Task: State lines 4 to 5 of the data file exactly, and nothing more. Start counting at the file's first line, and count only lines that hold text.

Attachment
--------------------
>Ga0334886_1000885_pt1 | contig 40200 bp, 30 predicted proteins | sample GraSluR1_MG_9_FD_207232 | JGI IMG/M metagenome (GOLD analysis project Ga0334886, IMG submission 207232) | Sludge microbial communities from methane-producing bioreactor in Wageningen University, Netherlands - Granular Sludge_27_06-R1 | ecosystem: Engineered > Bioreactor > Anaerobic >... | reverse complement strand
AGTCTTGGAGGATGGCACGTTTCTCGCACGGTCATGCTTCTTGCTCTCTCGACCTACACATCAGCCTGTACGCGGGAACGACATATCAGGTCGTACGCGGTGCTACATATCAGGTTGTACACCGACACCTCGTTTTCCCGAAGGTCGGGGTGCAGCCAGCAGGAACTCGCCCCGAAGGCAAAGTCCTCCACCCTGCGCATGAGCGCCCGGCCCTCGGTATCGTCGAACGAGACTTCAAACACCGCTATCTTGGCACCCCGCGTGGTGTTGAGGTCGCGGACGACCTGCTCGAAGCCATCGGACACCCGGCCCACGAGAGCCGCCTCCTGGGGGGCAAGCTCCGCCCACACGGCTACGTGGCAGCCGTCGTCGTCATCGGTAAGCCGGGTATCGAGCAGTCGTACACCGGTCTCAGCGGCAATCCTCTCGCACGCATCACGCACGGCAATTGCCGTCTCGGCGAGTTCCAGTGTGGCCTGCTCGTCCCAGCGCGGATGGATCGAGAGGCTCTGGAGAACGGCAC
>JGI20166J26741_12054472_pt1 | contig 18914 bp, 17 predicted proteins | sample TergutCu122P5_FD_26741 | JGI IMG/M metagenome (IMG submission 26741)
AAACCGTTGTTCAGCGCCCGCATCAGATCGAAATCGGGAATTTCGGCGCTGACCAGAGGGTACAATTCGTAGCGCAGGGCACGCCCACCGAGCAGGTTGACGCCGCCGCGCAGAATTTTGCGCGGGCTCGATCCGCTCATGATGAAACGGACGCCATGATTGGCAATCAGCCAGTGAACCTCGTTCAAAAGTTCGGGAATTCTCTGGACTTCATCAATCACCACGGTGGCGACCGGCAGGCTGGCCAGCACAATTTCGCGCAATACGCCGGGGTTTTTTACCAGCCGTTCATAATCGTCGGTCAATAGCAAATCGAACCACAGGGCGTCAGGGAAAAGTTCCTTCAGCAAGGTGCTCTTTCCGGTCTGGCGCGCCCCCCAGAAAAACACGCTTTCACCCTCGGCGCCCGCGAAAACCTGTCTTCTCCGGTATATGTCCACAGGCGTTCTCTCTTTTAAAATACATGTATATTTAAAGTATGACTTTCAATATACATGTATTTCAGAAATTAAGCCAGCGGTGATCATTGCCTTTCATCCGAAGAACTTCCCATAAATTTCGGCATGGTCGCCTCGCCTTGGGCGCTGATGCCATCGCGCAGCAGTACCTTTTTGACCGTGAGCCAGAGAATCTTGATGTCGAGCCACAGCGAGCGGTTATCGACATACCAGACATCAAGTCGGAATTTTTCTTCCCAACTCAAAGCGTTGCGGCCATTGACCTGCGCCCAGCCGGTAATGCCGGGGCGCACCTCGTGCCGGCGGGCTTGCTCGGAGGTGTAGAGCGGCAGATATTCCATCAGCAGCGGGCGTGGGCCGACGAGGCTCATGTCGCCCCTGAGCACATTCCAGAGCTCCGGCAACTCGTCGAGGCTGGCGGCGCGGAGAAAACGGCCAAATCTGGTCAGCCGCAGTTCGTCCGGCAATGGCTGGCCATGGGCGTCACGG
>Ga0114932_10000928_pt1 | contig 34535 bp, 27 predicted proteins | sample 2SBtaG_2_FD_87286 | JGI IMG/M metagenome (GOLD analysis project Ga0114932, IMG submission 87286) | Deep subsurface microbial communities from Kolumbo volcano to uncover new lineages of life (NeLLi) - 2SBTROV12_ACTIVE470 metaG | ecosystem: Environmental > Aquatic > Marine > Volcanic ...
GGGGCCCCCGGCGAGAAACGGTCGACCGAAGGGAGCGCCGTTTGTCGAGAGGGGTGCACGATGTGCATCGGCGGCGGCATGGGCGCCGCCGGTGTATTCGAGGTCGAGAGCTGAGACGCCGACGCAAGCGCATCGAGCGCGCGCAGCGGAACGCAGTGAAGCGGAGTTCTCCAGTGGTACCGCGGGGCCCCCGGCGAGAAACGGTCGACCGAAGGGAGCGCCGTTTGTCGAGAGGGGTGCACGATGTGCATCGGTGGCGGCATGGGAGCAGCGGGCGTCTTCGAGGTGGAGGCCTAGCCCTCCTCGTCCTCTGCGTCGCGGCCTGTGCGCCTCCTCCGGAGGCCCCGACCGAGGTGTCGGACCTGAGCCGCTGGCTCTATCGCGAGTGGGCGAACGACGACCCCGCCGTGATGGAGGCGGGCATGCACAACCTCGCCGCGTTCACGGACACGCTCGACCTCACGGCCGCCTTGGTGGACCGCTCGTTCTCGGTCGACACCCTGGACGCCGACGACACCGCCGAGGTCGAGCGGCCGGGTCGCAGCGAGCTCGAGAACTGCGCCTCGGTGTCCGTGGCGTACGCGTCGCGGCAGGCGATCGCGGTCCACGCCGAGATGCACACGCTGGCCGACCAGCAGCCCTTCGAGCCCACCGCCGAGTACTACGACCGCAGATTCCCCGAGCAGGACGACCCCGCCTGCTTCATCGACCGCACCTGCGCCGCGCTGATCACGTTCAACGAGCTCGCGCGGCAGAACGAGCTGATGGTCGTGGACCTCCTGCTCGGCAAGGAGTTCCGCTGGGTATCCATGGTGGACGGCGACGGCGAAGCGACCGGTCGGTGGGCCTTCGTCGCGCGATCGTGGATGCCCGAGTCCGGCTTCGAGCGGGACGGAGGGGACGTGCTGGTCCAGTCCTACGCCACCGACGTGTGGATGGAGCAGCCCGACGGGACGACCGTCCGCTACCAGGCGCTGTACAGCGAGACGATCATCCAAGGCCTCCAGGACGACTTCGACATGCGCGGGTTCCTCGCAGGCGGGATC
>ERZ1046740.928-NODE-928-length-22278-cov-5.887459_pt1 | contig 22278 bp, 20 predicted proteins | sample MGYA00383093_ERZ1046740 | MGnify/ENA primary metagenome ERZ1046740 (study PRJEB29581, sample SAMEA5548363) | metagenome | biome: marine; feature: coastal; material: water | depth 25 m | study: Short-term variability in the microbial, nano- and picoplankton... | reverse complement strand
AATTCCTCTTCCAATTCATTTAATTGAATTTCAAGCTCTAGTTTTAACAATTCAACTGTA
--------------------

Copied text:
AAACCGTTGTTCAGCGCCCGCATCAGATCGAAATCGGGAATTTCGGCGCTGACCAGAGGGTACAATTCGTAGCGCAGGGCACGCCCACCGAGCAGGTTGACGCCGCCGCGCAGAATTTTGCGCGGGCTCGATCCGCTCATGATGAAACGGACGCCATGATTGGCAATCAGCCAGTGAACCTCGTTCAAAAGTTCGGGAATTCTCTGGACTTCATCAATCACCACGGTGGCGACCGGCAGGCTGGCCAGCACAATTTCGCGCAATACGCCGGGGTTTTTTACCAGCCGTTCATAATCGTCGGTCAATAGCAAATCGAACCACAGGGCGTCAGGGAAAAGTTCCTTCAGCAAGGTGCTCTTTCCGGTCTGGCGCGCCCCCCAGAAAAACACGCTTTCACCCTCGGCGCCCGCGAAAACCTGTCTTCTCCGGTATATGTCCACAGGCGTTCTCTCTTTTAAAATACATGTATATTTAAAGTATGACTTTCAATATACATGTATTTCAGAAATTAAGCCAGCGGTGATCATTGCCTTTCATCCGAAGAACTTCCCATAAATTTCGGCATGGTCGCCTCGCCTTGGGCGCTGATGCCATCGCGCAGCAGTACCTTTTTGACCGTGAGCCAGAGAATCTTGATGTCGAGCCACAGCGAGCGGTTATCGACATACCAGACATCAAGTCGGAATTTTTCTTCCCAACTCAAAGCGTTGCGGCCATTGACCTGCGCCCAGCCGGTAATGCCGGGGCGCACCTCGTGCCGGCGGGCTTGCTCGGAGGTGTAGAGCGGCAGATATTCCATCAGCAGCGGGCGTGGGCCGACGAGGCTCATGTCGCCCCTGAGCACATTCCAGAGCTCCGGCAACTCGTCGAGGCTGGCGGCGCGGAGAAAACGGCCAAATCTGGTCAGCCGCAGTTCGTCCGGCAATGGCTGGCCATGGGCGTCACGG
>Ga0114932_10000928_pt1 | contig 34535 bp, 27 predicted proteins | sample 2SBtaG_2_FD_87286 | JGI IMG/M metagenome (GOLD analysis project Ga0114932, IMG submission 87286) | Deep subsurface microbial communities from Kolumbo volcano to uncover new lineages of life (NeLLi) - 2SBTROV12_ACTIVE470 metaG | ecosystem: Environmental > Aquatic > Marine > Volcanic ...